• @bfg9k@lemmy.world
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    403 months ago

    It just seems ridiculous trying to sue a DNS Resolver for copyright, that’s like suing a phone book company because some criminals used a public phone book to look up a number and do crime using that number.

    • @WhatAmLemmy@lemmy.world
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      173 months ago

      Little things like logic, sanity, reality, ethics, and morality are completely irrelevant.

      The only thing that matters is what you can convince a judge or jury to believe.

      • @lolcatnip@reddthat.com
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        42 months ago

        Judges and juries have been known to care about little things like logic, sanity, reality, ethics, and morality. Not always, but more often than not. After all, those little things are the reason we have court systems in the first place.

    • @lolcatnip@reddthat.com
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      32 months ago

      More like suing them for listing the number of a well known criminal enterprise in the business listings. That sounds crazy until you remember successful criminal enterprises manage to avoid criminal prosecution, so legally speaking, they’re just businesses with a reputation for being shady, which I think is a pretty good analogy to sites like Pirate Bay. Just as you wouldn’t sue a phone company for ignoring rumors, you shouldn’t sue a DNS service either, because you’d be demanding they censor their service based on rumors, and nobody in their right mind wants that.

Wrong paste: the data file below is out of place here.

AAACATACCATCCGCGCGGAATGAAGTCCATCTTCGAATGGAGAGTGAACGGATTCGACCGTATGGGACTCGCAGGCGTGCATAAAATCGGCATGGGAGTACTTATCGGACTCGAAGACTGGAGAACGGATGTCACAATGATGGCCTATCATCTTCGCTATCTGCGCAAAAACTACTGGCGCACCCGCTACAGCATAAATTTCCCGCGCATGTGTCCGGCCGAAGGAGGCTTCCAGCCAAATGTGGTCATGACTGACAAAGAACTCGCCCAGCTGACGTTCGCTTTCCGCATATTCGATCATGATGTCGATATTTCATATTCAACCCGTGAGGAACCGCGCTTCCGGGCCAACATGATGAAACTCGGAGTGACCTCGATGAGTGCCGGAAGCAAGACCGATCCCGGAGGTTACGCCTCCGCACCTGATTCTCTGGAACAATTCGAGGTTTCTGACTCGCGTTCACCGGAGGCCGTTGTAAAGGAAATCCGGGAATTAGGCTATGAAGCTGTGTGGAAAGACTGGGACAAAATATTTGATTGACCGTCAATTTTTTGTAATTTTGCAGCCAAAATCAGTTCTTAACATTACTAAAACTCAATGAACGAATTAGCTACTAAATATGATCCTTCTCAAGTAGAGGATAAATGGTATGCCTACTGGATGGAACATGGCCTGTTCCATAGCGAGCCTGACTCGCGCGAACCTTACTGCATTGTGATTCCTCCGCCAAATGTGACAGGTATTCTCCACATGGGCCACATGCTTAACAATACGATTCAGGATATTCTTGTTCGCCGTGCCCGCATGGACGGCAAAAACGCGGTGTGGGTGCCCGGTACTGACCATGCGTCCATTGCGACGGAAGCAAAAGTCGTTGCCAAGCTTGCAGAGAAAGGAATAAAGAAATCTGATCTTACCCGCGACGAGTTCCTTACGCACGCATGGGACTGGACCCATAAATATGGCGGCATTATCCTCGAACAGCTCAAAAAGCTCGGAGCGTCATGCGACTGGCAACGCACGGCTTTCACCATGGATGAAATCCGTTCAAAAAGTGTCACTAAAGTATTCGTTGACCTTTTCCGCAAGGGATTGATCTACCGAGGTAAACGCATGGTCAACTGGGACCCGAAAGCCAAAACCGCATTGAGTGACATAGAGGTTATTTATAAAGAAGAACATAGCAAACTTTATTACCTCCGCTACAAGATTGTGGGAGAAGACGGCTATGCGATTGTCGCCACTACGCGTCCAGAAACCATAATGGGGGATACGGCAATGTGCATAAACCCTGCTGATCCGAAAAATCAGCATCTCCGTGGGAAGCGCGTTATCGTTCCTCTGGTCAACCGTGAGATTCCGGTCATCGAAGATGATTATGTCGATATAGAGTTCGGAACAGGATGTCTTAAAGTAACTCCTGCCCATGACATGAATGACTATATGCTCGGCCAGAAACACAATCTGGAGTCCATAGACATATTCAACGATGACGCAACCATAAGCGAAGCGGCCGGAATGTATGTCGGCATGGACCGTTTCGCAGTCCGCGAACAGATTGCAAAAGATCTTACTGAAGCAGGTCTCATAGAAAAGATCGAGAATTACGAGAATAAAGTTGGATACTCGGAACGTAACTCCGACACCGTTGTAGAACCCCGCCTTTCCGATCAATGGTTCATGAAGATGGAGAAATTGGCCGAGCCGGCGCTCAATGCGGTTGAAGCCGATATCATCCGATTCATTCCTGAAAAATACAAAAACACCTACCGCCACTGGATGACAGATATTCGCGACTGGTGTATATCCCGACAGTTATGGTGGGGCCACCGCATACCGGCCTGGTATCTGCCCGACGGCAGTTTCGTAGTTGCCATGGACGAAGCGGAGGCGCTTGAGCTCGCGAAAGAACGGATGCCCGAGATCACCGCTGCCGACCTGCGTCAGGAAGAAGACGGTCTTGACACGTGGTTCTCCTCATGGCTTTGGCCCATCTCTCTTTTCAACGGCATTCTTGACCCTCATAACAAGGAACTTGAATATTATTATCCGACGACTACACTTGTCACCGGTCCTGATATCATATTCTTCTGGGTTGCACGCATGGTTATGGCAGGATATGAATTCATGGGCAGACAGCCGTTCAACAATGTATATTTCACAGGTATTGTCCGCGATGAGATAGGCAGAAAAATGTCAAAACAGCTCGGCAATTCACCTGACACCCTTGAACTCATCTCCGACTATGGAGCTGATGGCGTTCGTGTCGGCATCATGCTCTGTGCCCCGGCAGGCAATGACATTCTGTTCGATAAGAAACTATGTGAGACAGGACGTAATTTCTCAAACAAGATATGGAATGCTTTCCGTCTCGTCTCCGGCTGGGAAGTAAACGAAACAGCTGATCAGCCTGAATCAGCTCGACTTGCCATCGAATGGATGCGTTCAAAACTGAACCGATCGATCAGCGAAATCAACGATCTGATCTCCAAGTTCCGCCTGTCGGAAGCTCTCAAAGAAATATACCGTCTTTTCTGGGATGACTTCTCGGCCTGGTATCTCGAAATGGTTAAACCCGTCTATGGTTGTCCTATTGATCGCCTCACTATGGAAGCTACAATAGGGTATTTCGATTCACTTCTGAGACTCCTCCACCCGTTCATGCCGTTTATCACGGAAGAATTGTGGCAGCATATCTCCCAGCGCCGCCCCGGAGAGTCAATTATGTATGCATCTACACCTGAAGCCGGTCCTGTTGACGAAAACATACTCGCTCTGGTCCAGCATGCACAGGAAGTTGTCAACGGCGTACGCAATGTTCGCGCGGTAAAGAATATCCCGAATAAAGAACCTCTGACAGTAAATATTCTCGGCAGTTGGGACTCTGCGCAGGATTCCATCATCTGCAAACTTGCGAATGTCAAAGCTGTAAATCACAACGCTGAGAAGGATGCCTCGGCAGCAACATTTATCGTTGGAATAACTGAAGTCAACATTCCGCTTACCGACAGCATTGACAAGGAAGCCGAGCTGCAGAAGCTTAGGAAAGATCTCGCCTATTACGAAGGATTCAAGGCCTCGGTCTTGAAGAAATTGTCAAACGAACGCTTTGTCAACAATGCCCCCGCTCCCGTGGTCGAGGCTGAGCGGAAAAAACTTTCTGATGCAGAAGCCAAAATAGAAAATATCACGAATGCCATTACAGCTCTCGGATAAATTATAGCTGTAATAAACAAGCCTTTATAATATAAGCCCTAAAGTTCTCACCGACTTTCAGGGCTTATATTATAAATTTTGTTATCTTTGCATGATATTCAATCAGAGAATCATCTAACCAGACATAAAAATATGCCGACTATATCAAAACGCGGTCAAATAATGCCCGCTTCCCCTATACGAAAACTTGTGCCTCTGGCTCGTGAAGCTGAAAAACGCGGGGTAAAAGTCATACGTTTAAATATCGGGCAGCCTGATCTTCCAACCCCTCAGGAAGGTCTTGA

• @cybersandwich@lemmy.world
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      3 months ago

      Yea it’s sad that it had to be appealed to begin with but at least this is the right outcome. I’d imagine it can get appealed further though.

      The Dresden court stressed that its decision is final, which means the case cannot go to a higher court.

      I’m not familiar with Euro law, but why can’t it go higher?